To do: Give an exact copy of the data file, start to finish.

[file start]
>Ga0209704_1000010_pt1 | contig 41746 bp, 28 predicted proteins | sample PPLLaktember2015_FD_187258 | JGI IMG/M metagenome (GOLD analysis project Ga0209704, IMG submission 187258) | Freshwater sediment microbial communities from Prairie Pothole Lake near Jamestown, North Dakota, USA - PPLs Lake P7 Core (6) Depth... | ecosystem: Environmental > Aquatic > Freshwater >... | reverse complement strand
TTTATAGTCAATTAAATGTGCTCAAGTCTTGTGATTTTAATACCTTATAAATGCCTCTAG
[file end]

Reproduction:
>Ga0209704_1000010_pt1 | contig 41746 bp, 28 predicted proteins | sample PPLLaktember2015_FD_187258 | JGI IMG/M metagenome (GOLD analysis project Ga0209704, IMG submission 187258) | Freshwater sediment microbial communities from Prairie Pothole Lake near Jamestown, North Dakota, USA - PPLs Lake P7 Core (6) Depth... | ecosystem: Environmental > Aquatic > Freshwater >... | reverse complement strand
TTTATAGTCAATTAAATGTGCTCAAGTCTTGTGATTTTAATACCTTATAAATGCCTCTAG